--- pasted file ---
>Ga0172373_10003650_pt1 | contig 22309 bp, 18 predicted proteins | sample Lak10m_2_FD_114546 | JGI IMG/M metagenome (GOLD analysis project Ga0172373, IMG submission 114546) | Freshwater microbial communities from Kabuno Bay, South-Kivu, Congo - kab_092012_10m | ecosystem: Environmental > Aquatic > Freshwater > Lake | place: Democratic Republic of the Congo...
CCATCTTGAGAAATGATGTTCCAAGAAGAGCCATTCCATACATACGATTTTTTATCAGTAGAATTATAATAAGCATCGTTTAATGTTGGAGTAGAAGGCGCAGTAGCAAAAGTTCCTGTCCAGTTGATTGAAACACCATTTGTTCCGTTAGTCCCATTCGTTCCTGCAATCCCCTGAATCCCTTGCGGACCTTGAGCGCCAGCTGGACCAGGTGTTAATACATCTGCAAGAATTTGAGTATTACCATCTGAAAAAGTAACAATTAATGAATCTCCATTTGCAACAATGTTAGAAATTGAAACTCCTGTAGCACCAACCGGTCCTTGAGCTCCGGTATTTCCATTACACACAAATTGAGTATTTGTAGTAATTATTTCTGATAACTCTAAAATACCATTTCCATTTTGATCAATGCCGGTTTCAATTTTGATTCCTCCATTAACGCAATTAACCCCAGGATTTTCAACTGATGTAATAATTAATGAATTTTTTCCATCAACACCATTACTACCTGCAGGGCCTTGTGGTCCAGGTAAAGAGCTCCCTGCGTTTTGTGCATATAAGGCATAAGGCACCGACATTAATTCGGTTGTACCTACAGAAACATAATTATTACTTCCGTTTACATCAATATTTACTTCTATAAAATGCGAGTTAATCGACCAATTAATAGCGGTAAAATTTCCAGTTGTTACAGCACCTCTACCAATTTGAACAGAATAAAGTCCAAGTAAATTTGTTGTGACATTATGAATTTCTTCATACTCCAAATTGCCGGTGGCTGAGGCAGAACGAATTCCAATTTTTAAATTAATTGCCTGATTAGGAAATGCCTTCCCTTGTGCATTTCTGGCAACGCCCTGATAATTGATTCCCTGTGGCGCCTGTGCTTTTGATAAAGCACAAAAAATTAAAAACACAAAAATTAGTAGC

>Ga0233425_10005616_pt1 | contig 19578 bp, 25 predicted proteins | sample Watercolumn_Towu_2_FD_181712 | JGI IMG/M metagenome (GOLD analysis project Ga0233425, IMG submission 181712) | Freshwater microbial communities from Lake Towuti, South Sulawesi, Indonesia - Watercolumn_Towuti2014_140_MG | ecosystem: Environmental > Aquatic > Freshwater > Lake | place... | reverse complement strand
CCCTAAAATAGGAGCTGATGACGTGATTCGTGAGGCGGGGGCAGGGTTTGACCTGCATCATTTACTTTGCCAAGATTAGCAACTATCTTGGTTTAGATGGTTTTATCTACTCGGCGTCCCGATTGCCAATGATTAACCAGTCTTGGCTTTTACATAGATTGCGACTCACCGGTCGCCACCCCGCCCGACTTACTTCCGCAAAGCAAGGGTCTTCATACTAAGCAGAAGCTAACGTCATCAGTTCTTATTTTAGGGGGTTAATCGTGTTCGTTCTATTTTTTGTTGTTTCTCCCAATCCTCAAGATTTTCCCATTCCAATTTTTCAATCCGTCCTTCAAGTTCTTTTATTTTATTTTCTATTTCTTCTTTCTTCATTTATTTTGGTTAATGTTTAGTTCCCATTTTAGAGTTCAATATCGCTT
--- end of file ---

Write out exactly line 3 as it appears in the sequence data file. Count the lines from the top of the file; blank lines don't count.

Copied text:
>Ga0233425_10005616_pt1 | contig 19578 bp, 25 predicted proteins | sample Watercolumn_Towu_2_FD_181712 | JGI IMG/M metagenome (GOLD analysis project Ga0233425, IMG submission 181712) | Freshwater microbial communities from Lake Towuti, South Sulawesi, Indonesia - Watercolumn_Towuti2014_140_MG | ecosystem: Environmental > Aquatic > Freshwater > Lake | place... | reverse complement strand